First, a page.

Gou in 2011
October 8, 1950
Banqiao, Taipei County, Taiwan
|Occupation||Founder and Chairman of Foxconn|
|Net worth||US$6.6 billion (September 2016)|
Terry Gou (Chinese: 郭台銘; pinyin: Guō Táimíng; born October 8, 1950) is a Taiwanese tycoon who is the founder and chairman of Foxconn, a company that does contract manufacturing of electronics for other companies such as Apple Inc. It is the largest electronics manufacturing services company in the world, with factories in several countries, mostly in mainland China, where it employs 1.2 million people and is its largest exporter.
Gou was born in Banqiao Township, Taipei County (now Banqiao District, New Taipei). His parents lived on mainland China's Shanxi Province before they fled to Taiwan in 1949, where Gou was born. His father was a career police officer. As the first child of his family, Gou received education from elementary school to post college. After graduation, he continued to work in a rubber factory, working at a grinding wheel, and medicine plant until the age of 24. Guo has two younger brothers, Tai-Chiang Guo and Tony Guo, who have both become successful businessmen as well.
Terry Guo founded Hon Hai in Taiwan in 1974 with $7500 in startup money and ten elderly workers, making plastic parts for television sets in a rented shed in Tucheng, a suburb of Taipei. A turning point came in 1980 when he received an order from Atari to make the console joystick. He further expanded his business in the 1980s by embarking on an 11-month trip across the US in search of customers. As an aggressive salesman, Guo broke in uninvited into many companies and was able to get additional orders, despite having security called on him multiple times.
In 1988 he opened his first factory in mainland China, in Shenzhen, where his largest factory remains today. Operations in China took on a giant dimension when Guo vertically integrated the assembly process and facilities for workers. The manufacturing site became a campus that included housing, dining, and medical care and burial for the workers, and even chicken farming to replenish the cafeteria.
In 1996, Hon Hai started building chassis for Compaq desktops. From this turning point, he gained other customers for building the bare bones chassis including HP, IBM, and Apple, and would go on to grow into a consumer electronics giant within years.
Gou's net worth was valued at US$5.7 billion in 2011. As of 2013, he owned 13% of the public company and was ranked 239th on Forbes magazine's 2013 list of the world's richest people, with a net worth of US$5.1 billion. By 2015, Gou was worth US$6.7 billion. The next year, Forbes reported that Gou's net worth had fallen to US$5.6 billion.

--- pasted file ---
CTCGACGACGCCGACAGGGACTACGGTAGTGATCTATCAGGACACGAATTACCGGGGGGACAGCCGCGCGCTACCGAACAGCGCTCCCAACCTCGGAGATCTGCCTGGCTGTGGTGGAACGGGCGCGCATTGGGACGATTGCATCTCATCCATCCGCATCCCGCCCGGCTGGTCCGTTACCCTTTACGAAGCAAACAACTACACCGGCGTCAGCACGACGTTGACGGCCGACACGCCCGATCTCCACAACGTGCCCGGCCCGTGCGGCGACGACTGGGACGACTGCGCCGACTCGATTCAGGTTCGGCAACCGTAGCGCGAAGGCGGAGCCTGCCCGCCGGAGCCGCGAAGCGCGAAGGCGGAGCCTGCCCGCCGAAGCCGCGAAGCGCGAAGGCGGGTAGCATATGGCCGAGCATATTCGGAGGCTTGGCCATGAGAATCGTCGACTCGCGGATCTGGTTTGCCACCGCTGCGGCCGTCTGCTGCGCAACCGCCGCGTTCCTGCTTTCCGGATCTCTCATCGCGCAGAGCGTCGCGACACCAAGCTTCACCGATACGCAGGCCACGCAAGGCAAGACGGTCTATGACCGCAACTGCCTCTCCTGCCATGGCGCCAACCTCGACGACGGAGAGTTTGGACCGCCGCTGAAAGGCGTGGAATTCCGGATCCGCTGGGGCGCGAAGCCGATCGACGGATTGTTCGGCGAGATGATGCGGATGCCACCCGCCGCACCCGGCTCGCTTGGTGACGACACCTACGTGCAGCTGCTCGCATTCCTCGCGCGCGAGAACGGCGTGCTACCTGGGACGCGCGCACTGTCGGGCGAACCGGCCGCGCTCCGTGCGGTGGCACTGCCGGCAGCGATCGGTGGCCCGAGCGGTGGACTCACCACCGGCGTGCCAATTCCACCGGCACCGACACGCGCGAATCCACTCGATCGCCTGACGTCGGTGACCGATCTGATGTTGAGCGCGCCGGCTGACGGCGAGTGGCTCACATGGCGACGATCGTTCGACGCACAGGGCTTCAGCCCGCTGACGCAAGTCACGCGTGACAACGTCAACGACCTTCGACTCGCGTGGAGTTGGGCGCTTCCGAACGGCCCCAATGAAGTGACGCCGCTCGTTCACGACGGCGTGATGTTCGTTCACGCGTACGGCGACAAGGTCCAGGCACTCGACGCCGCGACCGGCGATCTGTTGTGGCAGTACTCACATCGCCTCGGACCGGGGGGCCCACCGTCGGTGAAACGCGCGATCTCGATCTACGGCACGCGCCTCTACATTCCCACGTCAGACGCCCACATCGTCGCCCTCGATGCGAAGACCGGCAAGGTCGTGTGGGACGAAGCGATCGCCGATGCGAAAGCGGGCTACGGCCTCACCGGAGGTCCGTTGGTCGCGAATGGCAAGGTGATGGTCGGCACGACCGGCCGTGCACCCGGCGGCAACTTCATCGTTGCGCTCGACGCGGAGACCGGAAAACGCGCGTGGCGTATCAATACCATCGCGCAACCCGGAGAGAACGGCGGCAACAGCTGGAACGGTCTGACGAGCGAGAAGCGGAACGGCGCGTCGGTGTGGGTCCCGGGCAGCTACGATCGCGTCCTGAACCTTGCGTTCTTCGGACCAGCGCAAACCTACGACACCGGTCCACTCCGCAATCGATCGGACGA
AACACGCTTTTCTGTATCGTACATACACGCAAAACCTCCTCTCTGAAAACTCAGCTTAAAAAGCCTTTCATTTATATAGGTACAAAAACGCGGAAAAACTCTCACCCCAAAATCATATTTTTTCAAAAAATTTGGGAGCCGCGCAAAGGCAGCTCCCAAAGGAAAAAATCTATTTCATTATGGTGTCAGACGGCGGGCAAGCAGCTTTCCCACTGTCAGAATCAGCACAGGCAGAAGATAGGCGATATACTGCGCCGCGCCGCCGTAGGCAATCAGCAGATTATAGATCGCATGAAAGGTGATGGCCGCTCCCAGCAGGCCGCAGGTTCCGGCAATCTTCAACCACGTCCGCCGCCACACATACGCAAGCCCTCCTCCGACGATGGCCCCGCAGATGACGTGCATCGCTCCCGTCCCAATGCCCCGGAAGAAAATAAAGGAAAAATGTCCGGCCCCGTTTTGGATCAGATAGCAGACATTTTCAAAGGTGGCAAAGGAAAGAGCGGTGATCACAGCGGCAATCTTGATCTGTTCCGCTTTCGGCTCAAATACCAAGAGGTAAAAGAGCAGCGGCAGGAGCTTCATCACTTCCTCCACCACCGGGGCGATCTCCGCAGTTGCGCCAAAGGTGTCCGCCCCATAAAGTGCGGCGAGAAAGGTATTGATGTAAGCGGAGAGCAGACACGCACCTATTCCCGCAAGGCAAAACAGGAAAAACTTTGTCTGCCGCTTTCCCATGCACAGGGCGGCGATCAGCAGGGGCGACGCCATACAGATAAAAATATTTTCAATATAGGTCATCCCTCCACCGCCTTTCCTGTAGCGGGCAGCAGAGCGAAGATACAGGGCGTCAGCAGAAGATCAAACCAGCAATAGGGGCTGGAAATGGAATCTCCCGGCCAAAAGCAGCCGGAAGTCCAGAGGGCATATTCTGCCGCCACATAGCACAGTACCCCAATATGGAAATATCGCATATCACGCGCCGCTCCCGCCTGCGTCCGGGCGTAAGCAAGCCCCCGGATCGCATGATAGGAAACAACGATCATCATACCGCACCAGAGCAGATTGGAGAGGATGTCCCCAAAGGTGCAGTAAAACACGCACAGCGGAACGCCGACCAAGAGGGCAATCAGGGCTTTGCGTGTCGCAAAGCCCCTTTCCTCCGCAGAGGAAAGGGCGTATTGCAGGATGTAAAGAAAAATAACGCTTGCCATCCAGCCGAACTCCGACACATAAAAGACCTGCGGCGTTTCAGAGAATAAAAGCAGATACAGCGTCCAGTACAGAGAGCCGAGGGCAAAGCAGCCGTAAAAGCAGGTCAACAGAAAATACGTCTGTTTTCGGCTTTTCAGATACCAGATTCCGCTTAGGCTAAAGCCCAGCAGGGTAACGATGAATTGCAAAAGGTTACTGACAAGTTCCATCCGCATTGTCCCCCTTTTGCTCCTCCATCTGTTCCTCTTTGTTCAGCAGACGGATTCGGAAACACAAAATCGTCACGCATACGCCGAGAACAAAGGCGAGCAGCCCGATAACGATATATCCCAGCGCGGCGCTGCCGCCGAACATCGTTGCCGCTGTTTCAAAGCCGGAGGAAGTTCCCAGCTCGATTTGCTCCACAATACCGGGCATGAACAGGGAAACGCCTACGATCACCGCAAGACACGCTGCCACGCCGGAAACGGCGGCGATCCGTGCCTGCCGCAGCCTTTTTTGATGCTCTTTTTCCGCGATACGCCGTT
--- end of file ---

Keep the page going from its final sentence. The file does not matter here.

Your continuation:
Guo drew controversy when comments he made during a board meeting about employees were translated into English as "Hon Hai has a workforce of over one million worldwide and as human beings are also animals, to manage one million animals gives me a headache." Through Foxconn, Guo would protest that the translation was poor and took his comments out of context.
In the 2012 Taiwanese presidential election, Gou endorsed Ma Ying-jeou, stating that Ma was an "experienced, outstanding helmsman." After Donald Trump won the 2016 United States presidential election, Gou published an open letter in Bloomberg, in which he was severely critical of Trump. Earlier that year, it was widely reported that Gou was considering a 2020 Taiwanese presidential bid, and such speculation continued after the publication of Gou's Bloomberg piece.
Guo and his first wife, Serena Lin (林淑如; Lín Shúrú; 1950–2005), have a son who works in the film and real estate industries and a daughter who worked in the financial sector. Guo founded an educational charity with Lin in 2000 and intends to eventually give away one third of his wealth to charity. After her mother died, Gou's daughter assumed leadership her mother's charity.
In 2005, Serena Lin died of breast cancer at the age of 55. Gou's younger brother, Tony Guo, died in 2007 of leukemia. Also that year, Hsu Ching-wei accused Gou of having an affair during the 1990s. Gou married his second wife, choreographer Delia Tseng (曾馨瑩; Zēng Xīnyíng; born 1974) on July 26, 2008. Tseng and Guo have three children. Together, they have decided to give 90% of Gou's wealth away.
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